17 July 2012
Ballistic deflection with improved transconductance using aluminium oxide
University of Massachusetts Lowell, Universidad de Salamanca, and North Carolina State University have integrated aluminium oxide dielectric into III-V ballistic deflection transistors (BDTs) for the first time [Vikas Kaushal et al, IEEE Electron Device Letters, published online 3 July 2012]. The effect of the dielectric is to increase transconductance (by about 2x) and to shift the transconductance peaks to lower biases.
Room-temperature BDTs have positive and negative transconductance regions that enable the design of inverting or non-inverting circuits, depending only on the gate offset voltage. The non-linear transfer function of such devices could be used to perform frequency doubling up 400GHz at room temperature, according to simulations.
The researchers have incorporated high-k aluminium oxide (Al2O3) dielectric with the aim of improving the electrostatic gate–channel coupling through the dielectric trenches.
Ballistic transport is achieved through reducing device dimensions to the order of the carrier mean free path, i.e. ~200nm for two-dimensional electron gases (2DEGs) in indium gallium arsenide (InGaAs) at room temperature. Short mean-free paths (compared with device dimensions) give traditional ohmic/viscous resistivity. The long mean-free path of ballistic devices opens up new charge carrier behaviors that could lead to future high-performance logic and analog applications.
The BDT fabrication was performed at the Center for Nanoscale Systems at Harvard University. The epitaxial material consists of lattice-matched layers of InGaAs and InAlAs on indium phosphide (InP) substrate: 450nm InAlAs buffer, 50nm InGaAs channel, 20nm InAlAs spacer, silicon δ-doped InAlAs, and 10nm InGaAs cap. The structure creates the conditions for a two-dimensional electron gas (2DEG) with sheet electron carrier density of 1012/cm2 and mobility of 1.1x104cm2/V-s.
The six-terminal planar structure of the BDT (Figure 1) was formed with electron-beam lithography (EBL), inductively coupled plasma–reactive-ion etching (ICP-RIE) to make a mesa with 130nm step height, further EBL to allow selective deposition of nickel-germanium-gold contacts (annealed at 420°C for 30 seconds), and finally titanium-gold contact pads were applied in a lift-off process. Two basic BDT types were produced: one with a channel width of 140nm and the other with a channel width of 200nm.
Figure 1: (a) Three-dimensional ‘artistic’ topology and heterostructure of typical BDT. Top-left and top-right contacts are drain terminals; bottom-left and bottom-right terminals are gates; top contact is a bias terminal that controls gain, and the bottom terminal the source. (Inset) Schematic showing electron trajectory for positive right gate bias condition (VRG = –VLG). SEM image (with scale indicator) of top view of BDT with a channel width of 140nm and a trench width (b) of 100nm air; (c) 70nm Al2O3, 30nm air; and, (d) 100nm Al2O3.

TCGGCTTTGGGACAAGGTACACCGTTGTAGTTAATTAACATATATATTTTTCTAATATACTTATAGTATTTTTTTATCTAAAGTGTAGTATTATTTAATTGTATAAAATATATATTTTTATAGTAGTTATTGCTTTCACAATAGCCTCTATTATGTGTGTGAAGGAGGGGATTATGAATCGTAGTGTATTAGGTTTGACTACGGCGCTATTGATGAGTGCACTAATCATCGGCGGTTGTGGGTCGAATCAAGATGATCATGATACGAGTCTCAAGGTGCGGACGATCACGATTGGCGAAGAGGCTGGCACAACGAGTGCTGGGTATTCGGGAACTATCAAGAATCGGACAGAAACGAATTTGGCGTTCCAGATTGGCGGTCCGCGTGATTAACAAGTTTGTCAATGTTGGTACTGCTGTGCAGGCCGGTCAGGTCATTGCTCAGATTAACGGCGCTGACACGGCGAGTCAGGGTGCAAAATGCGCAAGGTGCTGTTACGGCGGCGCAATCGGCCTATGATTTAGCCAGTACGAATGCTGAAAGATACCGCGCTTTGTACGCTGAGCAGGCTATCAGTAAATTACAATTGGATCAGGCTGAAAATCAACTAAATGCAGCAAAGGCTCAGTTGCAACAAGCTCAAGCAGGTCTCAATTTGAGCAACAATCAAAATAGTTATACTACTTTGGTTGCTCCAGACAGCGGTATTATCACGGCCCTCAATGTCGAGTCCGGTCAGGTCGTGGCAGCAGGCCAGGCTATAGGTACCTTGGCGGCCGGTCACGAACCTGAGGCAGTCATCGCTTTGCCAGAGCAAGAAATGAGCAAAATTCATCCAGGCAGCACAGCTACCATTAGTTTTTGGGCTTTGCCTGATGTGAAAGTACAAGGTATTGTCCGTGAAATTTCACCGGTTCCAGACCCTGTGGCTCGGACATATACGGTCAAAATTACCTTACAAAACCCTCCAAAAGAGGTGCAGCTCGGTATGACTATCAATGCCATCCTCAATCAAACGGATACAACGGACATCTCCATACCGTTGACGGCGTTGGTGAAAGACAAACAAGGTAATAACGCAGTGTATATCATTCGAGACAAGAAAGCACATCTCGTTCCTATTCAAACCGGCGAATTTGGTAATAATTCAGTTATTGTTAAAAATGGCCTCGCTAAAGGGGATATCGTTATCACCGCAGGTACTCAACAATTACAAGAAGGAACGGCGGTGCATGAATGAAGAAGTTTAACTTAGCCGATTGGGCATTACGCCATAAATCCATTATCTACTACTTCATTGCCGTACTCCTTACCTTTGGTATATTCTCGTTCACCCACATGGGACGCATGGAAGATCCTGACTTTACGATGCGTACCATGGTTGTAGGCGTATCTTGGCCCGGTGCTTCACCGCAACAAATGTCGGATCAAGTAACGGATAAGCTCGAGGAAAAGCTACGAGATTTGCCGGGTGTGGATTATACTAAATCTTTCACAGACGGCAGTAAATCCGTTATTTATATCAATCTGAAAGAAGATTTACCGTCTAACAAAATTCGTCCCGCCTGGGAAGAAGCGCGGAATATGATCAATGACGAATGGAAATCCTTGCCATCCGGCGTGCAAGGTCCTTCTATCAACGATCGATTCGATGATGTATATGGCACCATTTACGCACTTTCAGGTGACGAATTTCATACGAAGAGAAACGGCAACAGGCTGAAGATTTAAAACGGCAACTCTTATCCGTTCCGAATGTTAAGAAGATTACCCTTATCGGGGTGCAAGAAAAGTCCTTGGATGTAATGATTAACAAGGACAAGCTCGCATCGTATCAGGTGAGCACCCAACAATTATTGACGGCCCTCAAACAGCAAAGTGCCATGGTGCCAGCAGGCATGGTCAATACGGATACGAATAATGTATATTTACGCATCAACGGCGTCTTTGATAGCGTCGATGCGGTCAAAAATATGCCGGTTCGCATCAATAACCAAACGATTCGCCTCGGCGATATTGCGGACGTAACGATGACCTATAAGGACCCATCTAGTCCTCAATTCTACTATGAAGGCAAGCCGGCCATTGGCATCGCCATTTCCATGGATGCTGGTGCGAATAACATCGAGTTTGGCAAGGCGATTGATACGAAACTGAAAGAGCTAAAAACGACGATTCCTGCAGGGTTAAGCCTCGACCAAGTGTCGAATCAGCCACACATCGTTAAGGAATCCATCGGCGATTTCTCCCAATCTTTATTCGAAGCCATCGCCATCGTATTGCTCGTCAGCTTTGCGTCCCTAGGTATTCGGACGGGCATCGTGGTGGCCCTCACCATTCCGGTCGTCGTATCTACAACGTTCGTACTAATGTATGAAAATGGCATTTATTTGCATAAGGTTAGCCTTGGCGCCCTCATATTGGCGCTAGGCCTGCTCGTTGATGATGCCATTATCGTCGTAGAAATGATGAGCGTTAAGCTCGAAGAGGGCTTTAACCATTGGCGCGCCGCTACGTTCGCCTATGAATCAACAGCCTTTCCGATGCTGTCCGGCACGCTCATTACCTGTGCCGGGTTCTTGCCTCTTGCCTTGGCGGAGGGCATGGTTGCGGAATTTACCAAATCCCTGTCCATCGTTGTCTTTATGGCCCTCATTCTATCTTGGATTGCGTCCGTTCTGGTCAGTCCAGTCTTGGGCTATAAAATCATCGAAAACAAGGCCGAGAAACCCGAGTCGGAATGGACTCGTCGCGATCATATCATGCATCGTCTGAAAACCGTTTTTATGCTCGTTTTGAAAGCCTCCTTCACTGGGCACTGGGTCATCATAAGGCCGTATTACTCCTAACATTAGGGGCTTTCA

The in-plane BDT terminals – grounded source, three drains (left, right and top), and left and right gates – provide control of carrier density and transport direction. Aluminium oxide dielectric was deposited using 200°C atomic-layer deposition (ALD), filling the gap between the gates and channel.
The effect of filling the trenches with aluminium oxide is to create surface states at the oxide–semiconductor interface and to increase gate–channel coupling. Surface states degrade mobility and deplete the carrier density in the channel. Increased gate–channel coupling creates early pinch-off. Both these factors tend to reduce the channel current.
Figure 2: (a) Transfer characteristics and (b) transconductance of BDT normalized to channel widths of 200nm and 140nm. Depositing 35nm and 50nm of Al2O3 along both walls of trench resulted in 70nm and 100nm of net effective Al2O3 in trenches. The three drain terminals were biased at 1V. The inset in (a) shows gate leakage current for BDT 140nm channel width.
For example, in a 140nm-wide channel device the current is decreased by 29% by filling the trenches with 100nm of Al2O3 (Figure 2). At the same time, the transconductance peaks (positive and negative) shift in from about +/–3V to +/–1V and also double in value. The 140nm device has higher current density, has earlier pinch-off, and a slight increase in transconductance, compared with the 200nm device.
The author Mike Cooke is a freelance technology journalist who has worked in the semiconductor and advanced technology sectors since 1997.